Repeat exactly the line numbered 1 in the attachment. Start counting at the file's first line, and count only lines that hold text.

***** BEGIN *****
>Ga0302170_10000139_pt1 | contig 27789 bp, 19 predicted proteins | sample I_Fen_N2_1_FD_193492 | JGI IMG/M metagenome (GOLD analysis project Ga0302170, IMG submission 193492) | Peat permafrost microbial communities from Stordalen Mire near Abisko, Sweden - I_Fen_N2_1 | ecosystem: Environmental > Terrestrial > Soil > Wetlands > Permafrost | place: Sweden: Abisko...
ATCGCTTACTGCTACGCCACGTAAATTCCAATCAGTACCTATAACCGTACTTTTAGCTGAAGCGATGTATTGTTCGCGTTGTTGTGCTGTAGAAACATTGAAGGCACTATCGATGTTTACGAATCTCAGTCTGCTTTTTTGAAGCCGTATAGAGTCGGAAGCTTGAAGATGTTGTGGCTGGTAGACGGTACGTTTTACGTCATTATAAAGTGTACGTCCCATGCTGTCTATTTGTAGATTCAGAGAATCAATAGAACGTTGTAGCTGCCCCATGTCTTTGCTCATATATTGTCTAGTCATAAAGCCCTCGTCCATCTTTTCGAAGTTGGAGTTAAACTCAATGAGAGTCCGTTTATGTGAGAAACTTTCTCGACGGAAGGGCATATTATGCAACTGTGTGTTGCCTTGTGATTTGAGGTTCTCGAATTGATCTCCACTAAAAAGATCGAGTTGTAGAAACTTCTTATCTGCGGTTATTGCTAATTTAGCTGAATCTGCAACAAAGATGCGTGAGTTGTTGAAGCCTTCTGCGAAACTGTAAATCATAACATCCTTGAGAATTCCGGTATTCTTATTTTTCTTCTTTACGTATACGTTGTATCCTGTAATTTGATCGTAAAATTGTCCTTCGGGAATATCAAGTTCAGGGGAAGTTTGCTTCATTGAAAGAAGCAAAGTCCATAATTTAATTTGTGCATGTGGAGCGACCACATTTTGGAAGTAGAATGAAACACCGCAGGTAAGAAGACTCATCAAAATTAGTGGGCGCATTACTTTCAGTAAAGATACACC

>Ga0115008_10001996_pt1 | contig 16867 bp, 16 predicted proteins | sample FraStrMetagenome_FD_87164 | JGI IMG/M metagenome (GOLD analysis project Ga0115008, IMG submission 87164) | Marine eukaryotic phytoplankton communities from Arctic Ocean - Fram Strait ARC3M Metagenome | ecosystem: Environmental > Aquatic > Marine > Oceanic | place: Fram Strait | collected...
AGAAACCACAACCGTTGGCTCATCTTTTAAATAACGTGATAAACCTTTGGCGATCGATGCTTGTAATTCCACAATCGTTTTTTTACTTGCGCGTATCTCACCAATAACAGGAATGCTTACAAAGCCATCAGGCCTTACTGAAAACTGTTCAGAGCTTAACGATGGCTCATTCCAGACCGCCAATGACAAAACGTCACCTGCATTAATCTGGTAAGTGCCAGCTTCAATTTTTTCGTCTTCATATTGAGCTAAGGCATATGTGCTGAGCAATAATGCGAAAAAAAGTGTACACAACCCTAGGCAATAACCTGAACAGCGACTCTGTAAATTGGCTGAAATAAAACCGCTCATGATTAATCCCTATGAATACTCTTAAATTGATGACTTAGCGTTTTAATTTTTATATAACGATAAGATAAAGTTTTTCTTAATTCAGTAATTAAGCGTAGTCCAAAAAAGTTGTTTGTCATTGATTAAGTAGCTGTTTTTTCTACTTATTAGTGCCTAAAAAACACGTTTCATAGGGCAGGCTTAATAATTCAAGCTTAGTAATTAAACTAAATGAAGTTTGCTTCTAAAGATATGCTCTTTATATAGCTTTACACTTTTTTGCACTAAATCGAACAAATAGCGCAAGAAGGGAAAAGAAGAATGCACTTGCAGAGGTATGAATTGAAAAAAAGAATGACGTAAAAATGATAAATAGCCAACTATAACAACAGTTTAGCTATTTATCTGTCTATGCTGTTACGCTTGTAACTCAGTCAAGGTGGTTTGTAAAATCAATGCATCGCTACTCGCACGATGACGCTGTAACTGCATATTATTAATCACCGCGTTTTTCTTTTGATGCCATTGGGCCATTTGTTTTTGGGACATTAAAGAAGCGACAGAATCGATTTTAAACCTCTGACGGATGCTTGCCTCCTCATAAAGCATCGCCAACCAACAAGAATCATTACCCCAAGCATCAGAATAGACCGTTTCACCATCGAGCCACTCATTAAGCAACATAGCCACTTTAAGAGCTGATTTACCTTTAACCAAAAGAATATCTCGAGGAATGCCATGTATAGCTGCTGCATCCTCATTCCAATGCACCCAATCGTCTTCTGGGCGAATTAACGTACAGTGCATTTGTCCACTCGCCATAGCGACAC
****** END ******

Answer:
>Ga0302170_10000139_pt1 | contig 27789 bp, 19 predicted proteins | sample I_Fen_N2_1_FD_193492 | JGI IMG/M metagenome (GOLD analysis project Ga0302170, IMG submission 193492) | Peat permafrost microbial communities from Stordalen Mire near Abisko, Sweden - I_Fen_N2_1 | ecosystem: Environmental > Terrestrial > Soil > Wetlands > Permafrost | place: Sweden: Abisko...